For Mrs. Delahunty, these kinds of stories seem to come as naturally as breathing: she invents entire lives for the strangers around her – like this writer has done since she started dreaming up stories for the staid nuns teaching her lessons – and relates them with such authority that it’s difficult to retain a critical air about them. We believe the stories Mrs. Delahunty tells because she believes them. Maggie Smith underscores this over and over again. She crinkles her eye, purses her lip, fiddles with her sunglasses or her ever-present glass of grappa in such a way that, even as we believe wholeheartedly in the story Mrs. Delahunty weaves, we can’t help the flicker of incredulity that creeps up. Of course, we do believe her, as the writer intended, but our perception of Mrs. Delahunty is marked by the subtle reminders from Smith to listen with a critical ear.

Because of this, My House in Umbria succeeds primarily on the strength of Smith’s acting. Much of the film consists of an internal narrative, in which we hear through voiceover Smith’s thoughts on the fellow passengers who become her houseguests. She concocts background stories for each of them, a mixture of dreams, astrology, and deductions liberally sprinkled with what she wants their stories to be. She wants to create, for example, a love story between Werner and the young woman accompanying him. When the General takes to Aimee, she decides that it’s down to a bit of guilt about the way he raised his own daughter who perished on the train. These ideas are rooted in her observations, of course, but they aren’t necessarily real. The General might have actually had a very good relationship with his daughter, for example, barring his dislike of her husband, and might not harbor any regrets over her childhood. Of course, he might not, but it doesn’t matter; what matters is that Mrs. Delahunty believes these stories, and we believe them right along with her. It’s to the credit of actors like Timothy Spall, Ronnie Barker, and Chris Cooper that they deliver the kind of quiet, restrained performances that render Mrs. Delahunty’s musings believable.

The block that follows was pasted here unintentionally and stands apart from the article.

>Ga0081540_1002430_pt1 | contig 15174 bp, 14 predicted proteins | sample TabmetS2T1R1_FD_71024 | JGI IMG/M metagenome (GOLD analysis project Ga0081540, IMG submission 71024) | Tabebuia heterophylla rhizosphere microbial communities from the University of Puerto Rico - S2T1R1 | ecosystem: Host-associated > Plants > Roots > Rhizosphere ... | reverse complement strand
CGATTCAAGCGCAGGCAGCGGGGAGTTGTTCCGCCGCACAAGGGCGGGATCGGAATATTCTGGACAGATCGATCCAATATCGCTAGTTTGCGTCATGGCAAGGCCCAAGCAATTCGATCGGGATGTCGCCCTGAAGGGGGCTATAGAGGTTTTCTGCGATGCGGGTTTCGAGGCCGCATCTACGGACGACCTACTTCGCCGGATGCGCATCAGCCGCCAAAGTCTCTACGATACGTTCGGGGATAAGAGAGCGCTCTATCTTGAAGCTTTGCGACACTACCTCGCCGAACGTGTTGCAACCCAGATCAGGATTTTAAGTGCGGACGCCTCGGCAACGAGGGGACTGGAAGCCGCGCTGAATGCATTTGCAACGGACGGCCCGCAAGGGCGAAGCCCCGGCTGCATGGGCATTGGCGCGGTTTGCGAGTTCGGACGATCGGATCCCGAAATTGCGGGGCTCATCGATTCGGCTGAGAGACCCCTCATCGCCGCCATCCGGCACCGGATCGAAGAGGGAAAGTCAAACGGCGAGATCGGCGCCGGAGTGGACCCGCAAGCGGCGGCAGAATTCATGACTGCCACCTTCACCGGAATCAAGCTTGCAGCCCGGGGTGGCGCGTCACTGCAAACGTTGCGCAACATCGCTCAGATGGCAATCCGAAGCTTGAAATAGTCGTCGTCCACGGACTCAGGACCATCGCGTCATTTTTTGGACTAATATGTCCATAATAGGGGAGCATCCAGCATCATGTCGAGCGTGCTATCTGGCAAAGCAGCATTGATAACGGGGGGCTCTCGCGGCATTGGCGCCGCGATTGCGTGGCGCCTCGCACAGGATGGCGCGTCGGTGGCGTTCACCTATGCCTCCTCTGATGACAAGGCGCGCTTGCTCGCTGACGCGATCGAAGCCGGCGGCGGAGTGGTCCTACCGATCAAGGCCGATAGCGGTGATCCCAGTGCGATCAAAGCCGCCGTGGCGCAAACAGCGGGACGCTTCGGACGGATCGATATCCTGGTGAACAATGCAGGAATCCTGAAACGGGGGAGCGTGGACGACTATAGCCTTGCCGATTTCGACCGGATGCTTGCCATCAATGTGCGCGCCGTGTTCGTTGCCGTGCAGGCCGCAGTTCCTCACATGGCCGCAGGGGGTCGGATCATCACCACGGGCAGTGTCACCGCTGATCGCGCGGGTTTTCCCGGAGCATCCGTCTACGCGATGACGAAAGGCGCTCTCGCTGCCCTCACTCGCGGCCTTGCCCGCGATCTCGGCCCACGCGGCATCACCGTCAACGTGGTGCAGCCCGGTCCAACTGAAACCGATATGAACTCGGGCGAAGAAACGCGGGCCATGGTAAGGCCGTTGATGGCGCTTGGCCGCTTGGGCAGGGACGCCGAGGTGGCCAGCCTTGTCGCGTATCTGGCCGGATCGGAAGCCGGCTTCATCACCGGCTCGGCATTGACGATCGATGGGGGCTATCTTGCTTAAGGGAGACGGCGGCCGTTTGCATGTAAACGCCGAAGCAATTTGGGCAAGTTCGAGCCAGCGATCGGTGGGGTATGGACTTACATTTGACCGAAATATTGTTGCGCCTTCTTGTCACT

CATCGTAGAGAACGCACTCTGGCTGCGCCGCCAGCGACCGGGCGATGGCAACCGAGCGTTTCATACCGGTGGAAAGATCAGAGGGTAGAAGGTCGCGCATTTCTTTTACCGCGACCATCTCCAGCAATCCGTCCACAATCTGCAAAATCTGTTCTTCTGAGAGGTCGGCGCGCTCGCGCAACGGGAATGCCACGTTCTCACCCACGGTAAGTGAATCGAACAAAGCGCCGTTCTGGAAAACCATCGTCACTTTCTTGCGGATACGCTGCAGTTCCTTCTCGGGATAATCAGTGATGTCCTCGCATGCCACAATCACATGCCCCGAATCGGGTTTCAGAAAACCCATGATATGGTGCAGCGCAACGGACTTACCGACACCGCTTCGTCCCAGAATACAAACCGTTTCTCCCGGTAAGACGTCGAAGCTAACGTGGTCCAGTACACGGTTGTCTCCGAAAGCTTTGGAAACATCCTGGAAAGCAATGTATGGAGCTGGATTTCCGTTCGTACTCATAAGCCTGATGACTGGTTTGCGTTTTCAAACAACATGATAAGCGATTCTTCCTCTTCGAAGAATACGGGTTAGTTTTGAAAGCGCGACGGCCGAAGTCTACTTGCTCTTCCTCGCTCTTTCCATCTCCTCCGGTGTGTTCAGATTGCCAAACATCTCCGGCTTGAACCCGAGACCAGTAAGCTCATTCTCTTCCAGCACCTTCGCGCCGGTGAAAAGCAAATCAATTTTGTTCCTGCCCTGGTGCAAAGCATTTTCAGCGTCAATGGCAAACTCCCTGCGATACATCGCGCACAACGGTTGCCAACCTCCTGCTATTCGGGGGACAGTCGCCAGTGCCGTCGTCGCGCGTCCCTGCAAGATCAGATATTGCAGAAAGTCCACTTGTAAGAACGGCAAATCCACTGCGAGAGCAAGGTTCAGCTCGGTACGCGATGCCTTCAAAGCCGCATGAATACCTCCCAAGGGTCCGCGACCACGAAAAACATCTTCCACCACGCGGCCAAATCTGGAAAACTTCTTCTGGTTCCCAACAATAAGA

Emmy Clarke as Aimee and Maggie Smith as Mrs. Delahunty in My House in Umbria
Her stories ultimately influence the ways in which she interacts with her guests, most notably Mr. Riversmith (Chris Cooper), Aimee’s estranged uncle. Through a bit of eavesdropping and her own tendency to dramatize a situation, Mrs. Delahunty – to her mind – fleshes out Mr. Riversmith’s character, melding bits of reality (he’s a professor who studies the carpenter ant) with logical extensions and explanations, some of which require her to dismiss the observations that don’t quite fit her narrative. (She steadfastly refuses, for example, to leave him alone as his body language would attest, convincing herself that it’s a front.) Mr. Riversmith, however, is the one guest who fights back against her, refusing her repeated offers of a drink – “You could do with a drink,” Mrs. Delahunty asserts time and again, to which Mr. Riversmith replies, in escalating anger, that he drinks little, if at all, and certainly not at 9am – and suggesting she kindly get her nose out of his business. Yet, Mrs. Delahunty persists, and it’s to Smith’s credit that we cheer her on, and see the value in it, even when it becomes uncomfortable to watch.
The film’s climax sees Mrs. Delahunty, sloshed beyond belief on her grappa, stumble into Mr. Riversmith’s bedroom in the middle of the night, clutching a bottle and two glasses, and demanding that he speak to her (and share a drink, of course). She levels all of her conjectures at him – her reasoning about Werner, her thoughts about healing as a group, the defaults she finds in his character, and, above all, her desperate need to keep Aimee in Italy. She is practically paralyzed with fear and sorrow at Aimee’s leaving; her anxiety reveals itself in a surprising way. There’s always been an undercurrent of latent romance on Mrs. Delahunty’s part; here it bubbles to the surface in a scene achingly sad in its desperation. She opens her robe and offers him her breast, and, to her shock, he shields his eyes and turns away. The anger melds with crushing disappointment in Smith’s expression – but at what? At Riversmith’s refusal? (She is a woman, after all, who remarks in the opening scene that men still continue to give her a second appreciative glance.) At Riversmith’s defiance? We aren’t sure, and neither is Mrs. Delahunty. 
The General teaching young Aimee the Cha-Cha